Harvest is fast approaching, yet the weather feels more like mid-November than July. Today the temperature is 11°C and my rain gauge is reading 26mm of rain!

Thankfully, we completed second cut silage at Shandford before this wet spell crept in. Only a light cut has been taken as we are hopeful for a third cut if possible to fill the pit. We are relatively happy with the quality of the first two cuts as they were harvested while the sun shone and the grass was dry.

Our winter barley will be needed when it is cut, as the end of last year’s barley and wheat have both been treated with Maxammon and are now ready to feed cattle when required. A selection of hoppers have been put out with the summer, 2019-born Charolais cross steers and heifers, and hopefully a large percentage will be away fat before they are brought in for the winter.

READ MORE:Two-year-old heifer calves unaided

We have already put away some of the Aberdeen-Angus steers at 15-16 months, which have been finished off grass. When we put one batch of 30 Angus steers through the weigh crate in between grass fields, we found they had an average weight gain of 120kg over three months which works out at an average daily weight gain of 1.33kg, which I was delighted with.

The very last cow to calve is still holding on. With a week since the last one calved, it always feels like a long wait until you can officially say you’re finished calving.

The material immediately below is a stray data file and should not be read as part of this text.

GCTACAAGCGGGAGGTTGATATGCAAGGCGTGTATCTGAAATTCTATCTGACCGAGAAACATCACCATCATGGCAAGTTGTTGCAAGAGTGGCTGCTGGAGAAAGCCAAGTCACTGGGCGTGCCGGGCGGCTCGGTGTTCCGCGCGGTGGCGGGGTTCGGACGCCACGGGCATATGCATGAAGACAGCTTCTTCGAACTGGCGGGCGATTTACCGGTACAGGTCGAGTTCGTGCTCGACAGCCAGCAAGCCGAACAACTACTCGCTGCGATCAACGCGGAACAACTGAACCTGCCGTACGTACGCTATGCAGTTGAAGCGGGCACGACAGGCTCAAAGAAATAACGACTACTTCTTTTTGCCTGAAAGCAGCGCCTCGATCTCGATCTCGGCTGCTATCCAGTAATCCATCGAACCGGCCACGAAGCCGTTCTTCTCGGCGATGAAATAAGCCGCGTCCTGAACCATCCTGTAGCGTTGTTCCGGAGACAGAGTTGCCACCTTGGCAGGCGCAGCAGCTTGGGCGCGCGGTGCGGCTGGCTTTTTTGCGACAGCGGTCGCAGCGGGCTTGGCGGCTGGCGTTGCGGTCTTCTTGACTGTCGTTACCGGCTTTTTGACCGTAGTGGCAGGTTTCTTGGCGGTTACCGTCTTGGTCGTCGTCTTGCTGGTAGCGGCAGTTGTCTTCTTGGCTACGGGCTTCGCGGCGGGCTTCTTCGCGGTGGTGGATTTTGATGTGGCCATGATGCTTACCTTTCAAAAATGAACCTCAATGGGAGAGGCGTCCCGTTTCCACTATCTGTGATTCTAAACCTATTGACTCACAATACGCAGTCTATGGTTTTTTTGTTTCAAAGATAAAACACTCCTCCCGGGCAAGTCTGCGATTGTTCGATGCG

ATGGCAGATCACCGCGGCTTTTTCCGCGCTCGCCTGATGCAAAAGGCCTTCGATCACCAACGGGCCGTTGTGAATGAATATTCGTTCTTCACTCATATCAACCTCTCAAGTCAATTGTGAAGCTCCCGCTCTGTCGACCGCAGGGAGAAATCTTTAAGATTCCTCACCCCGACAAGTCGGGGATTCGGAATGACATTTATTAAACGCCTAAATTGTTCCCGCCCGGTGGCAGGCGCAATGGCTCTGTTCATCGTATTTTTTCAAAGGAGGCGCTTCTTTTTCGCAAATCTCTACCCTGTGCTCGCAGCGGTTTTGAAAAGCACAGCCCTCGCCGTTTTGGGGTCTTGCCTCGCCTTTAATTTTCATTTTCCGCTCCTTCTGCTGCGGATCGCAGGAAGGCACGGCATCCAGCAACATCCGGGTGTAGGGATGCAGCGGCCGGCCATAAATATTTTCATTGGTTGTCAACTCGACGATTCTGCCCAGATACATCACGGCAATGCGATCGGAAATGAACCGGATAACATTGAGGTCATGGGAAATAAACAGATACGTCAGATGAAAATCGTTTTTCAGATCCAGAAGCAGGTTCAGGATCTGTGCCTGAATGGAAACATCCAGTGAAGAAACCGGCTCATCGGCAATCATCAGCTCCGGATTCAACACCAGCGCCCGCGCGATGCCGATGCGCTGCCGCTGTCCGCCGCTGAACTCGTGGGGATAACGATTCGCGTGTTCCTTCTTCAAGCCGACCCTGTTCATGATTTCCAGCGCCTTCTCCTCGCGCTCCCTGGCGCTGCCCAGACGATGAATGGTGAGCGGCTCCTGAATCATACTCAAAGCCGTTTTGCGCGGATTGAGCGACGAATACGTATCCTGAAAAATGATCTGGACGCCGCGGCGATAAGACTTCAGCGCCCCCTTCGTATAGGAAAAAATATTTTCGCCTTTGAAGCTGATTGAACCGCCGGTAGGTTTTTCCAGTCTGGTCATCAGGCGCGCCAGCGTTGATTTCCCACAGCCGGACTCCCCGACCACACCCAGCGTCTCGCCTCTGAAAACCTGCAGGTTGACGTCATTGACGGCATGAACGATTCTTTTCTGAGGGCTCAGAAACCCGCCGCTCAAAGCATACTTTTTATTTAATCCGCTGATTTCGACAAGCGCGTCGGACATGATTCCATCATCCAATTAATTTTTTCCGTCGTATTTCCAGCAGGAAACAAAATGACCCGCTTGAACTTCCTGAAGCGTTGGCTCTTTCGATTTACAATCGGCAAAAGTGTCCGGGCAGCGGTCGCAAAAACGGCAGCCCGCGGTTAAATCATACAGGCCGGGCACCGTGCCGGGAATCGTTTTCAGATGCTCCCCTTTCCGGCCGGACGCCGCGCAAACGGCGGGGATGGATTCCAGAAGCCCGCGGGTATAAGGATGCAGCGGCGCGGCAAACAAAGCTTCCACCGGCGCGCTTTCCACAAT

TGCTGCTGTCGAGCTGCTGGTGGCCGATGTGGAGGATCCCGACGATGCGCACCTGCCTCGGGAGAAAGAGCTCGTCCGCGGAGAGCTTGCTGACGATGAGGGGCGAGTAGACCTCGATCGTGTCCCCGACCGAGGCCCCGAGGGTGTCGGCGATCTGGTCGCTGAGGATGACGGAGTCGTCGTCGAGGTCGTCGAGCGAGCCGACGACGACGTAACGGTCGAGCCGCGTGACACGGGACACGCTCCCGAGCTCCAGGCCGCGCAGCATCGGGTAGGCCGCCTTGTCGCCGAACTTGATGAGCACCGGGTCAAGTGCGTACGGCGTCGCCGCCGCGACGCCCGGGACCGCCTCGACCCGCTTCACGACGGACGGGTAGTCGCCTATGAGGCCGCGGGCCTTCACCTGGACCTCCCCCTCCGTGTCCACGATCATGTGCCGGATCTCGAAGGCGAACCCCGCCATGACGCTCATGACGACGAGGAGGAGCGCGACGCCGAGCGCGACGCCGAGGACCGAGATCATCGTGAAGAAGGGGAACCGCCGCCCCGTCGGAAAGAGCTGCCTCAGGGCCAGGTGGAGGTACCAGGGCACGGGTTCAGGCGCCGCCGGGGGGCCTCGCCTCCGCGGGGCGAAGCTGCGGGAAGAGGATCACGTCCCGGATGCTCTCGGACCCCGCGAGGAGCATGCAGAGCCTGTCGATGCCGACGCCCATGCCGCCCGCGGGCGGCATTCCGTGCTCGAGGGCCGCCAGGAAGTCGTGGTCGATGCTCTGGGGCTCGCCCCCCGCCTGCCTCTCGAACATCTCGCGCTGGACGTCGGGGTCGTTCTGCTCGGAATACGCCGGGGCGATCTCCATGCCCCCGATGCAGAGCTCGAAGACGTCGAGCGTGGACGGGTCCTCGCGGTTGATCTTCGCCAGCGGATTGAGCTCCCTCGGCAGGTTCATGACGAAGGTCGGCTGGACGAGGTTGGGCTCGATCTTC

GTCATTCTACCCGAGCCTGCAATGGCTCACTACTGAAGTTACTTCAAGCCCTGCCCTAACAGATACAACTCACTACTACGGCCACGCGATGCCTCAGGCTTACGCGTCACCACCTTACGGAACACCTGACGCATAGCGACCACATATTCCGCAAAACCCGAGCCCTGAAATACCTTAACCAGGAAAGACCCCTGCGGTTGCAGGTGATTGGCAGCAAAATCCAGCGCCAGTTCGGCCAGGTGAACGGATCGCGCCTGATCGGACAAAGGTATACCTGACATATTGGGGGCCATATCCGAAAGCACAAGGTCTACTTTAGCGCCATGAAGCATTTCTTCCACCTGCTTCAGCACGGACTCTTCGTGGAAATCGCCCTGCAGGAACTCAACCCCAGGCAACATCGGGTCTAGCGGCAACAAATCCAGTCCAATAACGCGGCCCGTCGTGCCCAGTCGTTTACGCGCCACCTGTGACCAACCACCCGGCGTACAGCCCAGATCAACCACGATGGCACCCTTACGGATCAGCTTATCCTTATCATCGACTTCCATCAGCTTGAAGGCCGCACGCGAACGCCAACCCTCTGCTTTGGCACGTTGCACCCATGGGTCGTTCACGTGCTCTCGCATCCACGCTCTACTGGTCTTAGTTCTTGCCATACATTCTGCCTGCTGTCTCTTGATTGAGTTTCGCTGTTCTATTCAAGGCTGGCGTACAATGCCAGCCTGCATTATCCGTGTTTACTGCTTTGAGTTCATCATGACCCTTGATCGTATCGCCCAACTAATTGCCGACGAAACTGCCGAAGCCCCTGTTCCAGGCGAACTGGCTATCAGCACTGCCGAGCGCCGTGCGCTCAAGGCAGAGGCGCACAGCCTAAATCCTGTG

Bulls are due to go out with the summer calving cows on August 1. The team will be made up of varying ages of nine Aberdeen-Angus bulls and a Simmental bull. Two of the Angus bulls are home-bred with four others being from James Arnott’s Coul herd.

READ MORE: Calving progressing well at Shandford

The calving ease of the Angus breed is a big draw, in addition to this they have a very easy going temperament, are quiet to work with and seem to suit our grazing ground well. The breed is giving us a real selection of great heifers to bull in the future which we feel suit our current requirements.

Father often comments that the Aberdeen-Angus is a different breed today compared to that of 50 years ago, when we were moving into Charolais.

On the sheep front, 50% of the lambs are weaned and the remaining two lots will be weaned in the next few weeks to ensure we have a regular supply of lambs ready for the market.

When they are taken off their mothers they are put on reseeded grass which is clean and has been cut for silage. Ewe lambs to be retained will be selected as we go through them.

READ MORE: Doing our bit as part of the food chain

We have been selling lambs a little lighter, at 40kg, with the better trade which is running at 40p per kg ahead of this time last year and very welcome. Most of these lambs have been Suffolk crosses.

We have also turned over two fields for forage rape and stubble turnip mixture. We did have a third field in mind but the current wet weather conditions are hindering progress. However, we are hopeful we can drill in more feed for sheep once the winter barley is harvested.

Our straw stocks seem to be looking healthy as we have some spare carried over from last year. Surplus anything is always welcomed in farming. I am wishing for a dry August so that harvest can run smoothly. Fingers crossed.